' It is preferred to apply the adhesive coating to the backm'ostjfiat surface of the'lami'nate by spraying in order to achieve tri-dimensional pebble-like surface, although other methodsof application could be used'such as roller coating, grair'iirig, brush coating and the like.
:Thepreferred carboxylated styrene-butadiene adhesive composition is onewhich is commercially available from PPG Industries and is marketed by them to the identification of MK88C (yellow) as described in the US. Pat. 3,466,256. The adhesive is approximately 30% solids and contains, as the solvent medium, a mixture of hexane and heptane. After, the solvent has evaporated, the adhesive .is left remaining on the laminate as a substantially uniform layer and, if the laminate is not to be installed immediately in its ultimate location, it should then be covered with a removable film which protects the adhesive layer temporarily during storage and shipping.
The laminate containing the dried adhesive coating is protected against damage during panel movement, distribution, storage or machining such as cutting to the appropriate size by the application of the temporary protective cover. Among the protective covers that may be used are films of polypropylene, polyethylene, specially prepared parchment papers and similar release type films can be used, but it is preferred that a two mil polyethylene plastic film be used. The polyethylene plastic film be used The polyethylene film, lightly tacked to the dried adhesive coating on the panel by the use of a pinch roller or other similar impingement methods such as hand roller, hand wipe or the like.
When the laminate is to be installed, the temporary protective film is removed and the adhesive layer can be reactivated immediately for assembly bonding. To accomplish this, the protective cover is removed from the adhesive coating and 1 to 2 grams per square foot of residual dry weight'adhesive activator solution comprising from 10% to 13% solids basis of a carboxylated styrenebutadiene polymeric rubber in from 90% to 87% of 1,1,1-trichloroethane is applied to the adhesive coating by use of a short nap mohair paint roller or brush or similar spreading device. The short nap paint roller will deposit the adhesive activator solution in a quantity sufficient to reflect a rubber adhesive deposit of about one to two grams per square foot, dry weight. Other solvents can be used as a solvent medium of the activator solution such as toluol, hexane, heptane and the like, but the 1,1,1- trichloroethane is preferred because it is the least toxic of the chlorinated solvents and is non-flammable. If one used solvent only, namely one containing no rubber adhesive, or used a solution of the solvent with up to about 9% of the carboxylated styrene-butadiene polymeric rubber adhesive, the base adhesive coating will be reactivated but the effective bonding time is materially reduced to an impractical level. On the other hand, if 14% or more of the carboxylated styrene-butadiene rubber adhesive solids is used in the solvent, the activating solution has a reduced and questionable shelf life. In order to determine when the panel is ready for bonding to its permanent substrate, the adhesive coating reactivated by the adhesive reactivator ceases to transfer as a wet film when lightly touched with a kraft paper or finger, but the coating is still tacky.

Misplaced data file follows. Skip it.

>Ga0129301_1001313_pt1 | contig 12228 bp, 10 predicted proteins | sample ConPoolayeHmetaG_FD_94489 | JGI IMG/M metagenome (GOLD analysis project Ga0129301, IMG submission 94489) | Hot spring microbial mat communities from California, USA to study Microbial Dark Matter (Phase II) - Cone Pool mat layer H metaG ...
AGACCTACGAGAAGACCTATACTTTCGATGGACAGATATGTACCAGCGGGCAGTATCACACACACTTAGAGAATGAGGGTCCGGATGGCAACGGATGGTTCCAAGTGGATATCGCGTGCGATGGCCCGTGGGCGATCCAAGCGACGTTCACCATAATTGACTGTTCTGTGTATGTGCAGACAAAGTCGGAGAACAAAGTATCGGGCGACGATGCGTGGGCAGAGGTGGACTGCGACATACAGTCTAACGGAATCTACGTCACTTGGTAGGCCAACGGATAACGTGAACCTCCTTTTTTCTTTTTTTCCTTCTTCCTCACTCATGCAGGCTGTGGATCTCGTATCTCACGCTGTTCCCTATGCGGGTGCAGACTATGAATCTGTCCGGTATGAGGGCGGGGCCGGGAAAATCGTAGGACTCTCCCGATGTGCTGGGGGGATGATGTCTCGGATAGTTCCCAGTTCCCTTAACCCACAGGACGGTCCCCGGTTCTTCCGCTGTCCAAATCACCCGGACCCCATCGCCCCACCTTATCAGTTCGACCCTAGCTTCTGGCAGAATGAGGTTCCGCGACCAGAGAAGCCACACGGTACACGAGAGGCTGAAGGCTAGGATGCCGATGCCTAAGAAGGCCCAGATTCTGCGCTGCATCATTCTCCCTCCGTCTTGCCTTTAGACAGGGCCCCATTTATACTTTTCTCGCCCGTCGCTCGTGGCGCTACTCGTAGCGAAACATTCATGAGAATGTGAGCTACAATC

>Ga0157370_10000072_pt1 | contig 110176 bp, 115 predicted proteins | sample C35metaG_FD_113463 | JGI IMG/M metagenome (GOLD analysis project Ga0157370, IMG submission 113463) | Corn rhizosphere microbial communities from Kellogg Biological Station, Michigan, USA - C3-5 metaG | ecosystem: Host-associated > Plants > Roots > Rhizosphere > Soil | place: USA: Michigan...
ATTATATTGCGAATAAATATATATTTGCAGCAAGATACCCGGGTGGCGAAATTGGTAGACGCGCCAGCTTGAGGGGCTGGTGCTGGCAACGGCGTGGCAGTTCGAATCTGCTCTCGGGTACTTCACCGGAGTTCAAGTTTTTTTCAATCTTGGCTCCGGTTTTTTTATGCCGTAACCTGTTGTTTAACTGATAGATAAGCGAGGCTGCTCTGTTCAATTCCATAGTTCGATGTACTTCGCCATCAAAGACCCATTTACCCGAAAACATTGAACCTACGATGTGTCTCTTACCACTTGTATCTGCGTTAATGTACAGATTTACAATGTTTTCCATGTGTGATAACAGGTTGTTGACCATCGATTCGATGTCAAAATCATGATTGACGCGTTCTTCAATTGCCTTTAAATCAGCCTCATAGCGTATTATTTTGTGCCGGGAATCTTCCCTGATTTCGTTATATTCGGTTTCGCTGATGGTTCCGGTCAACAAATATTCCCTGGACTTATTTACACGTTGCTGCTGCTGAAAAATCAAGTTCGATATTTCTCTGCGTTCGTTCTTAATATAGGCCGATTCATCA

--when the pressure is applied, a delamination can occur from panel stress.- This is corrected readily by reapplication of firm momentary pressure.- Onthe otherhand, .if the adhesive coating is too dry when-firm momentary pressure is applied, no. adhesive transfer will take place and no bond will be established. In this instance, recoating with the activator solution is necessary to achieve a bond. The permanency of the bond between the panel and the rigid substrate has, is and can be verified with laboratory accelerated tests. These tests that prove the permanency of the bond are set forth hereinbelow:
Panel adhesion screening test Panels bonded by the activator, method are bonded in and subjected to less than 10% RH at 75 L5 F. and 85% RH at 75- F. The panels. remain in their respective area humidity conditions for 14 days and then transferred to the opposite humidity condition for 14 days. This 28 day exposure creates internal stresses in the laminate surfaced panels. The-internal stresses of the panels must be restrained. by the adhesive so that the panel remains tightly bonded to the substrate for the entire 28 day exposure period.
Dip tank test Panel samples are bonded to rigid substrates by the activator method and exposed to 150 F. water bath for 15 minutes and to ambient room temperature for 45 minutes a cycle. The cycle is repeated continuously for 96 hours. A panel sample must remain tightly bonded to the substrate during the 96 hour cycling.
Shower stall test.
30" x 60" panels are bonded by the activator method and subjected in a working shower stall to 15 minutes of 150 -F. water and 45 minutes of drying at ambient room temperatures on a continuous cycle basis for 96 hours. Panels must remain tightly bonded to the substrate for this 96 hour period.